Glass Half Full? It Could Be Your Genetics

    October 11, 2013
    Sean Patterson
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People that see the world in a dark light and focus on the negatives in life could have that outlook partially due to their genetics. A new study by researchers from the University of British Columbia has uncovered a genetic predisposition to vividly perceiving negative emotional events.

The study, published recently in the journal Psychological Science, shows that the deletion variant of the ADRA2b gene could affect humans’ real-time perception of emotional events. The gene, which affects the neurotransmitter norepinephrine, has previously been linked to emotional memory formation in the brain.

“This is the first study to find that this genetic variation can significantly affect how people see and experience the world,” said Rebecca Todd, lead author of the study and a Psychology professor at UBC. “The findings suggest people experience emotional aspects of the world partly through gene-coloured glasses – and that biological variations at the genetic level can play a significant role in individual differences in perception.”

Todd and her colleagues looked at 200 study participants, showing them a rapid stream of words. The words were determined to have either positive, negative, or neutral connotations. Those participants who had the ADRA2b deletion gene variant were found to be more likely to percieve negative words in the stream. The perception of positive words was found to be the same between those with the gene variant and those without.

“These individuals may be more likely to pick out angry faces in a crowd of people,” said Todd. “Outdoors, they might notice potential hazards – places you could slip, loose rocks that might fall – instead of seeing the natural beauty.”

  • Really?

    Urgh! I hate these articles. Not because they aren’t interesting, but rather because they are misleading. We all have genes for things in our bodies. Not all genes become active though. Really environment plays a large part in things. Research has proven time and time again – that environment trumps genes in most every case. (Unless, the person has a definite extreme disorder.)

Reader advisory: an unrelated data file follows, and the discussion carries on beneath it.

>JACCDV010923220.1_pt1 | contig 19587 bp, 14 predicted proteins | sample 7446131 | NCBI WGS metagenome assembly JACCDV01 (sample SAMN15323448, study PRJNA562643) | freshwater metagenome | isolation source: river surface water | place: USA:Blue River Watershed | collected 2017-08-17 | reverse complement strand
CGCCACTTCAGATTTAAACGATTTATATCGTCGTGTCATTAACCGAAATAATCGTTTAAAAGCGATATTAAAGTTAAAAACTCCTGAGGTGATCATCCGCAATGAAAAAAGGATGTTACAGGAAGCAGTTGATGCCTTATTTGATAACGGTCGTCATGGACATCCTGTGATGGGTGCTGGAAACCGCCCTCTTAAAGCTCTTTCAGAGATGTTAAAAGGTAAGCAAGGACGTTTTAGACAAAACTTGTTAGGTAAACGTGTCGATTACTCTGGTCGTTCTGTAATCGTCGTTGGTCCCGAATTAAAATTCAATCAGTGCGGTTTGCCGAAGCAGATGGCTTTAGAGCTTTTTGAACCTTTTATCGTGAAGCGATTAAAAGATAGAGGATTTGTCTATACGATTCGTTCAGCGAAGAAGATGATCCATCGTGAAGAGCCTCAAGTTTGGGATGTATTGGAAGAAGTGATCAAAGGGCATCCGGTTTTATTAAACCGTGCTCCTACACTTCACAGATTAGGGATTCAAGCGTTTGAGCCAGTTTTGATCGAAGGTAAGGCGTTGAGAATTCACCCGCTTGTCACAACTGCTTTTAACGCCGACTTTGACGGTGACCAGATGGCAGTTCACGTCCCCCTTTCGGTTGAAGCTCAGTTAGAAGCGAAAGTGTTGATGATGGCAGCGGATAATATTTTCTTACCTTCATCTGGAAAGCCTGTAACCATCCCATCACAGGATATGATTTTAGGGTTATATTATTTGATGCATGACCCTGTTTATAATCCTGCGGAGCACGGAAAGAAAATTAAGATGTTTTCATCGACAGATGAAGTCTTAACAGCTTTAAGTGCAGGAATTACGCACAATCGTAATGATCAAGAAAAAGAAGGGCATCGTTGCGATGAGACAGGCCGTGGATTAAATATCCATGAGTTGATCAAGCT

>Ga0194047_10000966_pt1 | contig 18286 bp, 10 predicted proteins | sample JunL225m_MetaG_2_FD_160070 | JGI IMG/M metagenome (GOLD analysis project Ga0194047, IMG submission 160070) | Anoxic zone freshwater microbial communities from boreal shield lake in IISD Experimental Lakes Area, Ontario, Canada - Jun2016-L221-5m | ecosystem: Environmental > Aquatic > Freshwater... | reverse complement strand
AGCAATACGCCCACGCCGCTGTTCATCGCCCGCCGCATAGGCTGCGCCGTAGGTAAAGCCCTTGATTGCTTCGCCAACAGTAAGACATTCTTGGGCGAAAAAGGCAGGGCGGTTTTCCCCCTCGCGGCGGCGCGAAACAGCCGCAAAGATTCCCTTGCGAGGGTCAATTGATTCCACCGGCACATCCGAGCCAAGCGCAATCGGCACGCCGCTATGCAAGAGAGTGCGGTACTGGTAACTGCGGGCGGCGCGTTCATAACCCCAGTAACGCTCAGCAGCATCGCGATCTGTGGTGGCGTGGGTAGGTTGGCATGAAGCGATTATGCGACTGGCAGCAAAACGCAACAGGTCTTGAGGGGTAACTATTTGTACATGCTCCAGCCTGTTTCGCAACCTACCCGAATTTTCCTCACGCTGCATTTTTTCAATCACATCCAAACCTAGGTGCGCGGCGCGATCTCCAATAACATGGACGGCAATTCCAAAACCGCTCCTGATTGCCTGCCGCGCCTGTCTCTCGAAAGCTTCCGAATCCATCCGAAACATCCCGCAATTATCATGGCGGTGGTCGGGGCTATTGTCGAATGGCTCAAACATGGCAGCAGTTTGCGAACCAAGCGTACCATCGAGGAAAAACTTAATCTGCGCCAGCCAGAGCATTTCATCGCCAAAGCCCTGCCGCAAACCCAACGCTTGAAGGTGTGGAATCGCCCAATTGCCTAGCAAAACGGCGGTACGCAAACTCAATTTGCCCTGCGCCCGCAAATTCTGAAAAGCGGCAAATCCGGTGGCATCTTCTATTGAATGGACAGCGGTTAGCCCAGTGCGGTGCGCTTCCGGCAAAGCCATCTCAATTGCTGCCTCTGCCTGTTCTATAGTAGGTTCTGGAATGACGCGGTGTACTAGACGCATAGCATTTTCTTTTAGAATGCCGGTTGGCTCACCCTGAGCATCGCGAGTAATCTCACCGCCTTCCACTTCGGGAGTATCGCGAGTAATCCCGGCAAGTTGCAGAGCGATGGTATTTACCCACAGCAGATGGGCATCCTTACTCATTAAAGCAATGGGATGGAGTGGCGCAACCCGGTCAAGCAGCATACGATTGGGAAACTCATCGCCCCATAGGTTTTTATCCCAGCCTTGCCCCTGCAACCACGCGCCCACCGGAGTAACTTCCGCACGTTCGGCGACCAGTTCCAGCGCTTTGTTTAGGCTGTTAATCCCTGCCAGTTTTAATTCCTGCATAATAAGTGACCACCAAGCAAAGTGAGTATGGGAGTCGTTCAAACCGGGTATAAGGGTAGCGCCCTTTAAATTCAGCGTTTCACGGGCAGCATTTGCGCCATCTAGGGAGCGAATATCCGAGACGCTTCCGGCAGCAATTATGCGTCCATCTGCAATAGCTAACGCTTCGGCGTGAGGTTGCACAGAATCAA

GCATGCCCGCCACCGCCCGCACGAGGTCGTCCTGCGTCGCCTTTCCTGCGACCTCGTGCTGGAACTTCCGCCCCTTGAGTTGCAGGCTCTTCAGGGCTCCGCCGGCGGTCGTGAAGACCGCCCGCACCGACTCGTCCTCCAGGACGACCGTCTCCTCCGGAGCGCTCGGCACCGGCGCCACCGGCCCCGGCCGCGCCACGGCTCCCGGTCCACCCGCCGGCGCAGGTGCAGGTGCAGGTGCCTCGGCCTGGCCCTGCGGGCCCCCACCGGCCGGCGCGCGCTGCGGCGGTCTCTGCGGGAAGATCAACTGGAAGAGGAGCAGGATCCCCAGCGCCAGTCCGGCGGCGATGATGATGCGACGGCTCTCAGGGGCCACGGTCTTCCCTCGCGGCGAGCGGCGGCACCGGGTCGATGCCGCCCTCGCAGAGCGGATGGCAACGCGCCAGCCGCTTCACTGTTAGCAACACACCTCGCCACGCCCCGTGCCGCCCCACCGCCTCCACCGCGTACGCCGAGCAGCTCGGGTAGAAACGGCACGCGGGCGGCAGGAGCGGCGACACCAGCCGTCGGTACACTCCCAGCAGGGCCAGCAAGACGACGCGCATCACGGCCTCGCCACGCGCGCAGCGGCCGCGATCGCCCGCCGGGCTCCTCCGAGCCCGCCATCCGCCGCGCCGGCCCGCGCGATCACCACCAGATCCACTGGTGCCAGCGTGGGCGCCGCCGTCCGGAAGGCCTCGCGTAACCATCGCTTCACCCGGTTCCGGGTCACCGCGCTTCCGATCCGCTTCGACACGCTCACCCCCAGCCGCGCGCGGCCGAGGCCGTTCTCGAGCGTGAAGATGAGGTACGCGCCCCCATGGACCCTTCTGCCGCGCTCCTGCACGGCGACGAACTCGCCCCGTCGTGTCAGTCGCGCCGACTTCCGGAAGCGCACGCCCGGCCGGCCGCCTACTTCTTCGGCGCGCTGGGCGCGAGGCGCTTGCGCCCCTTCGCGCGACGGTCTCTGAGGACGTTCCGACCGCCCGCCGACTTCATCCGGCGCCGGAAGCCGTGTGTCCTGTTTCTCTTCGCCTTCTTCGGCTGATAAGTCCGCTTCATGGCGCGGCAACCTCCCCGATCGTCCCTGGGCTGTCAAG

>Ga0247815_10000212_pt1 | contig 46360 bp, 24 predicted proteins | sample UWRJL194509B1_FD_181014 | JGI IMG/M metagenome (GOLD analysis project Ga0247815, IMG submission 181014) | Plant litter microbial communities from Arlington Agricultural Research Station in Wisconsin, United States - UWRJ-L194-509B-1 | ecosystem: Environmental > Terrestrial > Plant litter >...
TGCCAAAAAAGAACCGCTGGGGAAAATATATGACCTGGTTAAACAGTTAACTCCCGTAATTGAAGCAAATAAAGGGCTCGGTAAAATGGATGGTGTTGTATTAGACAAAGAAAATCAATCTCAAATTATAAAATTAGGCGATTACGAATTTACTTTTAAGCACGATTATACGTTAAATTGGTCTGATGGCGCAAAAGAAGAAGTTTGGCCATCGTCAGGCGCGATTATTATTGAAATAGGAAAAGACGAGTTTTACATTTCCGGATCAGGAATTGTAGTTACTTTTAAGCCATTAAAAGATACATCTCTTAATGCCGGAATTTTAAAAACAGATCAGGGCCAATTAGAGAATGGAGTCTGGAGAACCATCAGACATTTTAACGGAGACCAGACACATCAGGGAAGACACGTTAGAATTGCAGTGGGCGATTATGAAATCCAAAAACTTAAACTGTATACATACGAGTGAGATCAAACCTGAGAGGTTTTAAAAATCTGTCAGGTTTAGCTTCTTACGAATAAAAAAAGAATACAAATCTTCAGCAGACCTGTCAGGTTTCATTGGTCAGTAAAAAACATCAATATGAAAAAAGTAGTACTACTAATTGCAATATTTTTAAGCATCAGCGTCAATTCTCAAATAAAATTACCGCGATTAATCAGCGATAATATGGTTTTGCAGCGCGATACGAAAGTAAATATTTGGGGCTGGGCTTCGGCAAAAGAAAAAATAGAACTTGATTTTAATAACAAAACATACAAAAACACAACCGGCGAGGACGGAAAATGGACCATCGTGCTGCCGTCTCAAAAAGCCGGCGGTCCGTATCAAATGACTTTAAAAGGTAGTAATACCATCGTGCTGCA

Yes, a child may have this “negative” gene, but if that child is raised by really positive parents more than likely the child will be very positive because they will learn how to see the positive things. Genes that influence perception are not necessarily the same as those that influence physical things such as hair color.

    I am not saying the study is wrong. I am just cautioning people that they are not necessarily a slave to their genetics. Harvard actually did a lot of research on this in the area of weight loss. Yes, genes did play a part in a person’s weight but lifestyle was the main factor in weight gain or loss.

  • MAthari

    I will say it. They are wrong. GWAS has shown that there are no genes for intelligence and behavior. These “studies” belong in magazines like star or globe. This is the last vestige of the 1994 book “the bell curve” nonsense. It has been fully debunked http://www.independentsciencenews.org.

  • http://www.atlasbiomechanics.com/dancer_s_sesamoid_pad_s/1879.htm teri green

    Great article. So that explains my son.


    Teri Green

  • http://gps.wustl.edu Maureen

    I don’t really believe in the validity of this research. How do you even measure how emotionally people see things differently? Just a genetic variant doesn’t say anything about personal behavior! People need to be more professional about interpreting their data. Behavior genetics needs to be combined with neuroscience and other disciplines to truly decipher human behavior and emotions.